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I 10 GOODWIN'S WEEKLY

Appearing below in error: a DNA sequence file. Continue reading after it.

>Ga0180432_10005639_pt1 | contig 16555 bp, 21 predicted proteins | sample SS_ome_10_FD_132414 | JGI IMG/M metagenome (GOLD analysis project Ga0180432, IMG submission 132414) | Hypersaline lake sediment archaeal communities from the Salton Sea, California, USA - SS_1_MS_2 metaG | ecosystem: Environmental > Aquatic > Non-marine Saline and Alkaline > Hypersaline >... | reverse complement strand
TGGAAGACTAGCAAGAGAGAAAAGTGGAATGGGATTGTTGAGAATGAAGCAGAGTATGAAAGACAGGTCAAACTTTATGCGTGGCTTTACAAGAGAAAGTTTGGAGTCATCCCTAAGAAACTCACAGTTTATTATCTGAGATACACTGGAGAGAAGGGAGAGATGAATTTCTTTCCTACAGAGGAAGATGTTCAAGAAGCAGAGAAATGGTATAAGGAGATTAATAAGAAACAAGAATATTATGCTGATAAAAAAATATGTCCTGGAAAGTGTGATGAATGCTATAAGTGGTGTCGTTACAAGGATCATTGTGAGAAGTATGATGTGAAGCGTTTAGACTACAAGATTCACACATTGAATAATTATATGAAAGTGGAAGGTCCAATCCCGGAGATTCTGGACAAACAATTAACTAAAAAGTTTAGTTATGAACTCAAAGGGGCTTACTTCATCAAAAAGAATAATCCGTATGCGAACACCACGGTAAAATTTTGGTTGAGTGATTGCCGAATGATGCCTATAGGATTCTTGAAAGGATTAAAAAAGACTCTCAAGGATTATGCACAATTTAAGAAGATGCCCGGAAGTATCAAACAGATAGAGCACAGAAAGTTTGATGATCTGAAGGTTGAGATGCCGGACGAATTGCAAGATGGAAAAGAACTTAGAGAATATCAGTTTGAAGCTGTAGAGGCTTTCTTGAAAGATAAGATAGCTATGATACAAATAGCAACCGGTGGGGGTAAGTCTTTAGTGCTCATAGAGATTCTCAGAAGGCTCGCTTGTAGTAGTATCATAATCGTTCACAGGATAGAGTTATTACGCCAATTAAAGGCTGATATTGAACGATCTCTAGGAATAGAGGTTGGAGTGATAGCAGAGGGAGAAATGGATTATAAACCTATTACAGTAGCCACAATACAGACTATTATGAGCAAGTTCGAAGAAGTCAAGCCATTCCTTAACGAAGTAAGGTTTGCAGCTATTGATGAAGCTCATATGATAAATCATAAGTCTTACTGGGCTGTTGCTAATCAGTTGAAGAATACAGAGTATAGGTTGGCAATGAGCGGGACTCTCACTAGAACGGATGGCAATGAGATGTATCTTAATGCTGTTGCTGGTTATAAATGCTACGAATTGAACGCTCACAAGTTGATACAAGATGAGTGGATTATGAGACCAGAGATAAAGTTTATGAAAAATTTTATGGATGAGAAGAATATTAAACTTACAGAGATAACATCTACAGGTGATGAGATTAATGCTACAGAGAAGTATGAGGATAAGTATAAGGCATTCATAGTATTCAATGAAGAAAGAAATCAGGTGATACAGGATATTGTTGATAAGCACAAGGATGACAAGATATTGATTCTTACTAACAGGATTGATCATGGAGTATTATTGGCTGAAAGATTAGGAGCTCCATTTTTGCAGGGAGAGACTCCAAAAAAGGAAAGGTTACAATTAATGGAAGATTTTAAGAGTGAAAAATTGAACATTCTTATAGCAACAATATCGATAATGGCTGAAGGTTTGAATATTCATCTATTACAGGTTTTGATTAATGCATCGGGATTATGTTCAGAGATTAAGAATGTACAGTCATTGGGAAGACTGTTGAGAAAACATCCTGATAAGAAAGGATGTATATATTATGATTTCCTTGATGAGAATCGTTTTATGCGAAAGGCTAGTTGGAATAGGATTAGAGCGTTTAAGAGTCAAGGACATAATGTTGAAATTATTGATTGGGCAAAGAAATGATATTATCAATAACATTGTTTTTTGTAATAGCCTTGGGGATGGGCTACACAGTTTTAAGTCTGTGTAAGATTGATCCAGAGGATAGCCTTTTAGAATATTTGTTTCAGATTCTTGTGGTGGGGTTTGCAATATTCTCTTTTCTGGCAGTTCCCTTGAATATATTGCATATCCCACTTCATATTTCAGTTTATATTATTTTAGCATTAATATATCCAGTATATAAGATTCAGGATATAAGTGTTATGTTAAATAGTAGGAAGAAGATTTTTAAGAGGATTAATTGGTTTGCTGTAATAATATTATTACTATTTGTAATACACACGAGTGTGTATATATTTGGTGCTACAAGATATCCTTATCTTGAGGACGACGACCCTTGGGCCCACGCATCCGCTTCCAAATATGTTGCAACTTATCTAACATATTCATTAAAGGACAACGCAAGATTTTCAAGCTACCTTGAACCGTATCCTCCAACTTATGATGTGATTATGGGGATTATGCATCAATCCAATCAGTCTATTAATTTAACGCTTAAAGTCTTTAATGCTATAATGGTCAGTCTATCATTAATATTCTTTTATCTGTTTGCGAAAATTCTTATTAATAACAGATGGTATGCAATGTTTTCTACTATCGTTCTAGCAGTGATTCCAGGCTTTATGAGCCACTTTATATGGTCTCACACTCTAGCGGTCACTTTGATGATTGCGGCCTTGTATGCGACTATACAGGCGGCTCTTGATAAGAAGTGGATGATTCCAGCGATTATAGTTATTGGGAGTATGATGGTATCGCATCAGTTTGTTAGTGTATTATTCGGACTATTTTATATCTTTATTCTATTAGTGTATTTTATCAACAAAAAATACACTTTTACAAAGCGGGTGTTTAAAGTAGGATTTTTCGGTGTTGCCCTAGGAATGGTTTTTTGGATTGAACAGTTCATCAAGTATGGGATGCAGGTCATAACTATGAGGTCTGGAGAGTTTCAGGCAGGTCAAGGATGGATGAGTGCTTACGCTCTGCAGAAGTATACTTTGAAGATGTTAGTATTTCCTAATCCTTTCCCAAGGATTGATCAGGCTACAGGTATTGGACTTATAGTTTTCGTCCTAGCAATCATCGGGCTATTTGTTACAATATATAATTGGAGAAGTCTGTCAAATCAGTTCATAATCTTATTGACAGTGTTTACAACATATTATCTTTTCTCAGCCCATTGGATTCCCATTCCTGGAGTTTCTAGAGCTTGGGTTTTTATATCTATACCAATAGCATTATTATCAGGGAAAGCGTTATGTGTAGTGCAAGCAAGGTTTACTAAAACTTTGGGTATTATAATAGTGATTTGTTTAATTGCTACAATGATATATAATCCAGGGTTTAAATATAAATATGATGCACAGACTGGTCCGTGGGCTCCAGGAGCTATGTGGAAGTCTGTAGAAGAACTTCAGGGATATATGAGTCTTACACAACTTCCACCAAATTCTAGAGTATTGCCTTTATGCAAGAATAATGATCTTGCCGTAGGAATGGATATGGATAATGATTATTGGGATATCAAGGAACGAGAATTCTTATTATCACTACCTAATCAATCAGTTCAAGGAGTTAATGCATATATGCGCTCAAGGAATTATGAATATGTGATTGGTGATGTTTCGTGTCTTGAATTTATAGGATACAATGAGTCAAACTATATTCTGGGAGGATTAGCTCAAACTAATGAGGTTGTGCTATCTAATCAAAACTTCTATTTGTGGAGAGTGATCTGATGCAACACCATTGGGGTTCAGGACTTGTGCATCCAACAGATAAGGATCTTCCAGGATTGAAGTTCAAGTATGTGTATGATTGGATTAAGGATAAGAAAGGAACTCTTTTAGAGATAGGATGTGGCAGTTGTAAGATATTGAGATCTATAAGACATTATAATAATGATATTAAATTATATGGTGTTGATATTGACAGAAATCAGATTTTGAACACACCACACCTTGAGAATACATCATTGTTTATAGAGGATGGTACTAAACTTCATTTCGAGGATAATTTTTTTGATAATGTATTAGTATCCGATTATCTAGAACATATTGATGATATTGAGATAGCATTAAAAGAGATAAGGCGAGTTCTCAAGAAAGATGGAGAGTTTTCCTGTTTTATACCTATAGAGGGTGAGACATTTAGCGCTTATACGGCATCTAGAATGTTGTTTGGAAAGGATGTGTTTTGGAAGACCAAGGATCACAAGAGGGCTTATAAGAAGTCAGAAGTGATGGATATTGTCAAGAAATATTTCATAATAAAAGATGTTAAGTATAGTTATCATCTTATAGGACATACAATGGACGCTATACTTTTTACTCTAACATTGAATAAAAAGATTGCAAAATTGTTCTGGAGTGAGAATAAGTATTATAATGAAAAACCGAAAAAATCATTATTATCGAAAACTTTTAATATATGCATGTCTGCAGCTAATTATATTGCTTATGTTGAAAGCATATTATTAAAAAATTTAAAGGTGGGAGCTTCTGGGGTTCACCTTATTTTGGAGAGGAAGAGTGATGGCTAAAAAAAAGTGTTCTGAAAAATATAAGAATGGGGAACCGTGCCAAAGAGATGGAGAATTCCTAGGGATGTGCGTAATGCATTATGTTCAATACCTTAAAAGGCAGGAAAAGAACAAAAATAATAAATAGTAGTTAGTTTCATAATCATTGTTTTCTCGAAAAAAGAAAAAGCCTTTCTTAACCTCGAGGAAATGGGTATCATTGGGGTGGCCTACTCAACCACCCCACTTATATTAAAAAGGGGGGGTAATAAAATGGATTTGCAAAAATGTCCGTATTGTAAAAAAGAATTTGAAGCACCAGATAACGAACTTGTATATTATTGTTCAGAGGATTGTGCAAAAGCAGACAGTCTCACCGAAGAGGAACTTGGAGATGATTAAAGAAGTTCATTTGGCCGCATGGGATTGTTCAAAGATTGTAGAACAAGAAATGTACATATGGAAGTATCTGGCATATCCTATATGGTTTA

1 THE INDIVIDUAL AND THE STATE H The present generation in the H United States is revising its theories IH of the proper limits of state inter- M ference with private affairs. Within B a decade we have witnessed the es- H iabllshmont of regulation of the rail- H toads and other public utilities, and H in the field of social legislation there H has been an increasing assumption H of control over the individual. This H modification of the strict doctrine of H laissez faire is the most marked char- B acteristic of the drift in our political H and social life, and as the tendency H seems rather to accelerate tlian to abate thero is no topic which it be hooves the thinking American to pon der more than this says the Chicago Tribune. Thero is no doubt that the natural policy of special privilege to seize upon the laissoz faire dootrine in self defense has discredited what was and is a highly idealistic theory of hu man relations. It is difficult for this generation, which is waking sharply to the defects of laissoz faire and to the human evils which wore permitted to grow up under it, to do justice to it. The power that misuse liberty are the worst enemies of liberty, and while selfish and shortsighted ogot- I I BECKER'S BEER, j H If The cooling, satisfying draught; II H thirst-quenching, refreshing, a V H body, nerve and brain builder, m I H I The pure ingredients, m I H t The skillful brewing. Mil H The proper ageing. Mi 1 H The sanitary plant, MM m H I All contribute to JfJH I H J make Beckers Beer ustL I H a true health food JfJBL I H beverage. m Kk I H "Write lor or .FH H order direct from .fifljHI H Utah- jjbb 1 ism is exploiting humanity and de veloping social disease Under the" holy name of freedom, it is not easy to bo just. So perhaps today wo are already in clined to neglect What is good in the individualist point of view and to brush aside the wholesome fear our forefathers felt of the interference of the state in iprivate affairs. What we need is clear thinking to avoid a hasty acceptance of plausible extensions of public control and at the same time a sane refusal to be balked of real social betterments by academic theor ies of individual rights or vague fears of "paternalism." An excellent discussion of principles underlying the relations of the state to the individual is that of the distin guished English sociologist, Prof. Hob house, in the concluding lecture of a series delivered at Columbia last year and now published under the title, "Social Evolution and Political Theory." Prof. Hobhouse is better able to clarify our thought about the vexed claims of the social meliorlst and put us in harmony with the beat social effort of the day than individu alists like the late Prof. Sumner or his BritiBh predecessors of the heyday of laissez faire. Especially timely is the reminder that the assumed anthithesis between the rights of the individual and the welfare of the state, 'between liberty and restraint, is a false anthithesis. If liberty is a social conception, there can be no liberty without social re straint. If all restraints are removed one person may enjoy absolute lib erty. But his liberty will work some other person's restraint. ' Exces3 of liberty contradicts Itself," says Prof. Hobhouse; "there is only liberty for one and restraint for another." To establish liberty, therefore, is a prob lem of organizing restraints. If American judges of the laissez faire school had grasped this truth wo should not have had some of the remarkable decisions upon the "life, liberty, and property" clause of the fourteenth amendment, decisions which have bred the profound distrust and hostility to courts now manifest in the United States. We should not have had a solemn -judicial declara tion that a statute prohibiting wo men from working more hours than normal strength and well being al low, was a denial of their "liberty." A3 to the sphere of the state, Prof. Hobhouse defines it as to secure "those common ends in which uni formity or, more generally, concerted action is necessary." On the other hand, he holds that "purposes which can be secured without compelling the adhesion of those who do not ac cept them fall naturally within the sphere of individual enterprise and voluntary co-operation." Space is not available to summarize thU suggestive essay which, with the others in the volume, it is hoped will be widely read. But one further quo tation is indulged in as admirably stat in? th wise social and politioal tend ency of our day. The value of liberty, Prof Hubhouse finely says, "is to build up the life of the mind, while the (Continued on Pago 11 ) PRACTICAL , EXPERIENCE ' shows the great benefits accruing from regular weekly deposits in the Bank. Start an account now with the Continental National iBank and adopt this plan. 4 PER CENT PAID ON SAVINGS ACCOUNTS. SERVICE Our customer can at all times command our whole-hearted, un stinted efforts in his behalf. National Copper Bank The Wonderful AUERBACH REMOVAL SALE is Sweeping On Entire $500,000 Stocks AT A LOSS Rather Than Move Them To Our New Building. Every Day New and Startling Bargain Surprises.